I have been meaning to write a follow-up to Ace’s post “To feel the pain that spurs you on” “To feel the pain that spurs you on” for over a week now, but various matters intruded and kept me from it. It intrigued me for any number of reasons, not the least of which is that it explores critical difference in how men and women think- a pet issue of mine.
His post is in many respects a follow up to one he wrote almost a year ago- “That’s why I cut you just to heal you.” That post is one I also responded to, with The Misery Of Too Much Comfort. So in a way, this post is a double follow-up, in that it addresses posts both old and new.
In my old post I offered a theory as to why women these days are so quick to go out and do things that will make them suffer:
Women expect suffering in their life- it is the natural thing. [Think about the vast majority of human history- filled with suffering for pretty much everyone.] When women are too comfortable, when suffering is absent from their life, then it sends a message to their unconscious mind that something is wrong, that what they are living is an unnatural life. That message of unnaturalness will only be repeated over the years as they grow up. They will know, somewhere deep down inside, that something is wrong. Unfortunately, because this is unconscious, they won’t know what it is, exactly, that is wrong.
This will, naturally enough, lead them to feel miserable. The misery is only made worse because they won’t understand it. It will gnaw on their mind incessantly, like an itch you can’t quite reach.
I suspect that part of the reason that women act so crazy in the west today is because of this. Using that itch analogy I just mentioned- women act crazy because they are trying to scratch that itch. Only they don’t quite know how- so they do so in extreme ways. Again, deep down inside they know they should be suffering, so they go out and make themselves suffer (without every truly understanding that is what they are doing).
Ace, in his own far more concise way, offers an alternate explanation:
[W]omen use suffering (subconsciously, at least) to demonstrate resilience.
In fact, more often than not, women’s complaints are (at heart) actually backhanded boasts of how much suffering they can take.
Now, as interesting as these theories are, they aren’t the key matter I want to examine in this post. Instead, I was fascinated by this (in hindsight obvious) point Ace made:
In fairy tales, the most desirable/marriageable women
had terrible & harsh lives [“childhoods”].
This is not a coincidence but a lesson.
This got me thinking about the role that suffering plays in the rearing/raising of children. More specifically, the different roles that it plays for men and women.
You see, I think that enduring a certain amount of suffering is necessary for the healthy growth and maturity of both men and women. However, the way that the suffering should be experienced/handled is different between them.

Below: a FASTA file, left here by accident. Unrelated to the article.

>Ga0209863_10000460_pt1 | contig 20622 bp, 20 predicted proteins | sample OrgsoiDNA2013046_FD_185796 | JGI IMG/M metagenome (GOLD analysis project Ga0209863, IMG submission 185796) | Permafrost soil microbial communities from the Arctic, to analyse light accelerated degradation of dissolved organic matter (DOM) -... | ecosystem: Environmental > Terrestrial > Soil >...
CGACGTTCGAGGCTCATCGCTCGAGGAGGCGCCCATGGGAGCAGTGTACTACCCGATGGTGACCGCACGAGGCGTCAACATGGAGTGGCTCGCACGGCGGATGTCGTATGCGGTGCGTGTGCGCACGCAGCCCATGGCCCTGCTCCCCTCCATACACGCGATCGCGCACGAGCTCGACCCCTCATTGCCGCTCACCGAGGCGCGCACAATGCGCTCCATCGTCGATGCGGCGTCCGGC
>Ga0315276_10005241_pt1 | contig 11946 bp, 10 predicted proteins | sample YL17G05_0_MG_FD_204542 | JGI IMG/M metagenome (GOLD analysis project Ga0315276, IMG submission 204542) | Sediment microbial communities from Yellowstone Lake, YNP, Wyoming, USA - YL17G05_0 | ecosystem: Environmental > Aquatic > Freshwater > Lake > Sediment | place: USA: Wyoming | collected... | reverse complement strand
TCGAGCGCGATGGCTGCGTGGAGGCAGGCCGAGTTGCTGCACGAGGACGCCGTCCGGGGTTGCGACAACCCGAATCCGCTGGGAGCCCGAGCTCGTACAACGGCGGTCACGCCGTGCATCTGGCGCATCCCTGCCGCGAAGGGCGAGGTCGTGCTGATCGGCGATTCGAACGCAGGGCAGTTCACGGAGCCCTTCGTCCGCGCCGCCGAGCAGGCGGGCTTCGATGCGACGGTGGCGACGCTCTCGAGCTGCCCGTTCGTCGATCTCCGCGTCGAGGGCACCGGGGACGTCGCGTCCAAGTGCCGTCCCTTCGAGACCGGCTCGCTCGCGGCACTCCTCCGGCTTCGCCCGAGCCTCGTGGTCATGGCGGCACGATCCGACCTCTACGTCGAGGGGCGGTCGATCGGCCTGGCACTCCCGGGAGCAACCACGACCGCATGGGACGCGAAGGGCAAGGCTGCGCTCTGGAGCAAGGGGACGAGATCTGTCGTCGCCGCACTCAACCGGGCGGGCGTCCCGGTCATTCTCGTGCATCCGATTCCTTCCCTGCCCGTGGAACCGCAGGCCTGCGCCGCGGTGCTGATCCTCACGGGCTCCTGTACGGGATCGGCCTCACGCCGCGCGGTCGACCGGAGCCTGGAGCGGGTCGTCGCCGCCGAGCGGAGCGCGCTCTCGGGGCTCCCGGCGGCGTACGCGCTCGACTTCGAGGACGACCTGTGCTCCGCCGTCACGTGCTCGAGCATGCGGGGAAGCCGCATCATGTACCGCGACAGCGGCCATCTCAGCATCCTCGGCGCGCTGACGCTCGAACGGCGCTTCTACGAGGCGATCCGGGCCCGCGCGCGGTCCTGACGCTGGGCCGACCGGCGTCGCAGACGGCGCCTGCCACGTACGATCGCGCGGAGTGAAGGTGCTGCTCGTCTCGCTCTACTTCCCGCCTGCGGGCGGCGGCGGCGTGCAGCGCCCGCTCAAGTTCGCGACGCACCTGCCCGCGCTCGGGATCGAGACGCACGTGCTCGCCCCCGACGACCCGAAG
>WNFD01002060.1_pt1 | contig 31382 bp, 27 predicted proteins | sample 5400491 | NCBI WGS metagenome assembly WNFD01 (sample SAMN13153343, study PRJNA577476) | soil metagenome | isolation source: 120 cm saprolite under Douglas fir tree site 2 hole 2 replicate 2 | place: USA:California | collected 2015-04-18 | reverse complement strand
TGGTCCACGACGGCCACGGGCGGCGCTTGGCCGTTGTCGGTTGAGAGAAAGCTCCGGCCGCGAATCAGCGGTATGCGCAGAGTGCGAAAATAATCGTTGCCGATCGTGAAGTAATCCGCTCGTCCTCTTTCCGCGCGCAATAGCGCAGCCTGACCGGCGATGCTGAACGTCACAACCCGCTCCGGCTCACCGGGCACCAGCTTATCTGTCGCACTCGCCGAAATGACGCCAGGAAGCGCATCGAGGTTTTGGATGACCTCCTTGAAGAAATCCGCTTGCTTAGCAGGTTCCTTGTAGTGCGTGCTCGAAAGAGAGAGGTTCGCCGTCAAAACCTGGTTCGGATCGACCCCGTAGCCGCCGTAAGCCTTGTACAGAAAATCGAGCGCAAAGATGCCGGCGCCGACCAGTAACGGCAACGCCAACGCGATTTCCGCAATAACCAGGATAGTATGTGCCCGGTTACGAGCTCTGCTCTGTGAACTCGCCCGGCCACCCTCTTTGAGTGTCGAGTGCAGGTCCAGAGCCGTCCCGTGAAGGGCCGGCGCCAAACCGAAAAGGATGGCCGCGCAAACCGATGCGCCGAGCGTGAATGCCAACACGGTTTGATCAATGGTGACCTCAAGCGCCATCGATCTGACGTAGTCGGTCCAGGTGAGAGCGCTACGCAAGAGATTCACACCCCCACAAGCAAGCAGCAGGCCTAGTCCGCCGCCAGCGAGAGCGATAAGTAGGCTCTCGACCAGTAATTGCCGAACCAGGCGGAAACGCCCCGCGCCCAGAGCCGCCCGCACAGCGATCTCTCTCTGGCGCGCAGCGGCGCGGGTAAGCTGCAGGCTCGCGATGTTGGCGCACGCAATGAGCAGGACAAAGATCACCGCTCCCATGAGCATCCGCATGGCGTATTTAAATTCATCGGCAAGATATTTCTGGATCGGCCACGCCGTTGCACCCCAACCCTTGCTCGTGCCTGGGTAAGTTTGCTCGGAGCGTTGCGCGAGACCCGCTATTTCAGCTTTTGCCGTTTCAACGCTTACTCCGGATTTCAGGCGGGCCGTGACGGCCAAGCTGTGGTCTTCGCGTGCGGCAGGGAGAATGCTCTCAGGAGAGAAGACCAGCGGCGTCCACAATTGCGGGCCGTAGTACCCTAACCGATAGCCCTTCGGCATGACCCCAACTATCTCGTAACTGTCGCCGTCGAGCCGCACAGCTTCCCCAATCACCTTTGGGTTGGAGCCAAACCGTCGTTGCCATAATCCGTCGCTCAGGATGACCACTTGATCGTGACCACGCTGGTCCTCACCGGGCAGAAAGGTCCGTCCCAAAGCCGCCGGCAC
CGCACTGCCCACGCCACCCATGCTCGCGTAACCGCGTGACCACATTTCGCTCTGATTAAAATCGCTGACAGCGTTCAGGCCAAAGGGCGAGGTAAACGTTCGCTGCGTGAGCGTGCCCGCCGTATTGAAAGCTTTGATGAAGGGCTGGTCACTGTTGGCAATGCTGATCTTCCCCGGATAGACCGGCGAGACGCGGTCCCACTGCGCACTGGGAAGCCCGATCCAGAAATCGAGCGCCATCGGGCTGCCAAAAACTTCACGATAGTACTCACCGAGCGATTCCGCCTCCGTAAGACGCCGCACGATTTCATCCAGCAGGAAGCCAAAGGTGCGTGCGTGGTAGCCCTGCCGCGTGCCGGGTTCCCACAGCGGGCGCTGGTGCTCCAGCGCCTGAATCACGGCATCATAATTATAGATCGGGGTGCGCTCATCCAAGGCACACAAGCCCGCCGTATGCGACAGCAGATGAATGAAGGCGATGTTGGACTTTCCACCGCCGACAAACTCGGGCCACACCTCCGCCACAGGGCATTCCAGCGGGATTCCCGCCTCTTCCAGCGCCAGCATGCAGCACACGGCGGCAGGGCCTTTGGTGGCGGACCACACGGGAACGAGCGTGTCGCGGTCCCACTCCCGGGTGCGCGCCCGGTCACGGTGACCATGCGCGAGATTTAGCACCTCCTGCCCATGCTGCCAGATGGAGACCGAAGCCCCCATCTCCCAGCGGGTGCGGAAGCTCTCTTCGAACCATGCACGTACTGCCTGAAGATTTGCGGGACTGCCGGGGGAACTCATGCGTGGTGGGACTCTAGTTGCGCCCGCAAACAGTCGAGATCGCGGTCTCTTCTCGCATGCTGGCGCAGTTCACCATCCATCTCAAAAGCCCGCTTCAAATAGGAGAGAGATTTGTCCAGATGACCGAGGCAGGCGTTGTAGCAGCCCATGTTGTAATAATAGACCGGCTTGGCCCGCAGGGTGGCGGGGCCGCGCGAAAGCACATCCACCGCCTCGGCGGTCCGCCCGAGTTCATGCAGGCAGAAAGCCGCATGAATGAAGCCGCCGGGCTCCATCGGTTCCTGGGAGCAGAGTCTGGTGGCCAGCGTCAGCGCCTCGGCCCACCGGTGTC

For men, suffering should be a tool that is used to strengthen them. They should be exposed to trials and challenges and then forced to overcome those challenges. In that overcoming of obstacles they will be forced to break down the old self, the boy, and build up a new self- the man. This process is repeated over and over as a boy grows up into a man. If successful, he comes out as a strong, tested and confident man who can tackles whatever life throws his way.
For women, on the other hand, suffering is a tool that is used to remove weaknesses and flaws. While that might seem similar to what men undergo, it isn’t. They aren’t put through trials and challenges in the same way. The reason why is simple- the goal isn’t to break the girl down and then build her up as a woman. Instead, the goal is to raise her right from the beginning, and over time to wear down any and all negative traits.
Let me try to explain this further with an agricultural analogy-
For both men and women you have a field that represents them and their character. In the beginning it is sown with wheat. As they get older, however, weeds creep up throughout the field. The wheat represents ideal traits, the weeds negative traits.
For women, the way to deal with this problem is to get on your hands and knees and pull up those weeds. Start in one corner and work your way throughout the field. It will likely be necessary to double-back at some point to deal with any new weeds that sprouted in already cleared parts of the field. As a result, this is a long, continuous process that won’t end for a long, long time (until the woman is that wizened grandmother).
For men, the way to deal with this problem is to cordon off parts of the field. Then, once it is in sections, turn to the first one. Tear everything up. Leave that section as a bare field. Then plant and sow new seed. Water it. Let it grow. Remove any weeds that start to sprout. Then move to the next section, and repeat the process. Do this section by section until the whole field has been attended to.
Tying all of this back to the title of the post, I am arguing here (as I have in the past) that suffering is necessary for healthy character development of both men and women. However, the way that suffering should play out is very between between the two sexes. One of the many problems with our present age is that we have forgotten this, and all too often children are raised alike, irrespective of whether they are boys and girls. And of course, all too often their lives contain far too much comfort, and far too little suffering.
This theory has been bouncing around in my head for almost two weeks now, and I am curious what my readers think about it. Please leave your own thoughts in the comments below. Tell me where I am right, where I am wrong, and where else you think all of this can go.